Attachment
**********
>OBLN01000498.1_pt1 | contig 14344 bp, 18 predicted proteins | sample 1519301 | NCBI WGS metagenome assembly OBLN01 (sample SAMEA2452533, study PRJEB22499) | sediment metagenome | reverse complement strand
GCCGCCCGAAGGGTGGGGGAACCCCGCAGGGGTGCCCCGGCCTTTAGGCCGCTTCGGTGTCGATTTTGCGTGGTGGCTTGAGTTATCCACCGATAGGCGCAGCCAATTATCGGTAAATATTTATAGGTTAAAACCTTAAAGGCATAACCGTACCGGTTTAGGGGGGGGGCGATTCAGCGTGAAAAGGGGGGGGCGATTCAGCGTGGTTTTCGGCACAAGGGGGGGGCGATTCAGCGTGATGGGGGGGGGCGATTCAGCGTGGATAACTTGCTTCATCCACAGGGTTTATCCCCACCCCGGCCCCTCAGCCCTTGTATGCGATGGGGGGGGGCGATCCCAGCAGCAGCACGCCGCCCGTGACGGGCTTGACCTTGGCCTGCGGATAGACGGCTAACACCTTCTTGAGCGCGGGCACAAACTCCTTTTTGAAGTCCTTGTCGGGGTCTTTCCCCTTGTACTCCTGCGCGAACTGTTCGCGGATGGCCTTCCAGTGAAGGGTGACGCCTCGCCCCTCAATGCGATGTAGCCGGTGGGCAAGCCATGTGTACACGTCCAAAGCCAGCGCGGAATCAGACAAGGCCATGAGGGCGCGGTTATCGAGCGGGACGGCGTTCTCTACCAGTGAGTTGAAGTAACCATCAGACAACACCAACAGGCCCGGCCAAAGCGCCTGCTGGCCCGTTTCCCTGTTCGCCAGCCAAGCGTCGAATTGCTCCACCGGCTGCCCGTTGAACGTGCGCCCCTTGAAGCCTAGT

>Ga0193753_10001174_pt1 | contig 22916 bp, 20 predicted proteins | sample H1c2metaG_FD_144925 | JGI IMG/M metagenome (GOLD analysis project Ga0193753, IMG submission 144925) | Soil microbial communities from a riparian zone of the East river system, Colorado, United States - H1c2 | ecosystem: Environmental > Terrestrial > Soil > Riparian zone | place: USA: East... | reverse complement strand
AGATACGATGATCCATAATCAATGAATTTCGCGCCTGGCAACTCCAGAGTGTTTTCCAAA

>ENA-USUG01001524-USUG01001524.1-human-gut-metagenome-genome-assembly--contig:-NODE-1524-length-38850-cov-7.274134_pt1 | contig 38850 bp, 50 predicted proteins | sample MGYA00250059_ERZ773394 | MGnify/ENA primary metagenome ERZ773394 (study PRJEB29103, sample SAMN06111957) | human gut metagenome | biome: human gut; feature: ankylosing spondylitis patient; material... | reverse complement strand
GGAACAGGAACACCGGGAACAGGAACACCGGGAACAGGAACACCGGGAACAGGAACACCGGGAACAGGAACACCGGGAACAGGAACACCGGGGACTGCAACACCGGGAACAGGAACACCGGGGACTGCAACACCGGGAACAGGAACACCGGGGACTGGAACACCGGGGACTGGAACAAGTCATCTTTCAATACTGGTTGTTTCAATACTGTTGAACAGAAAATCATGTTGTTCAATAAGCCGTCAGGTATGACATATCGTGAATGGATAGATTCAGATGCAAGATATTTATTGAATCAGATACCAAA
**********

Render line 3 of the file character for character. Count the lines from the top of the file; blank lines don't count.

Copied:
>Ga0193753_10001174_pt1 | contig 22916 bp, 20 predicted proteins | sample H1c2metaG_FD_144925 | JGI IMG/M metagenome (GOLD analysis project Ga0193753, IMG submission 144925) | Soil microbial communities from a riparian zone of the East river system, Colorado, United States - H1c2 | ecosystem: Environmental > Terrestrial > Soil > Riparian zone | place: USA: East... | reverse complement strand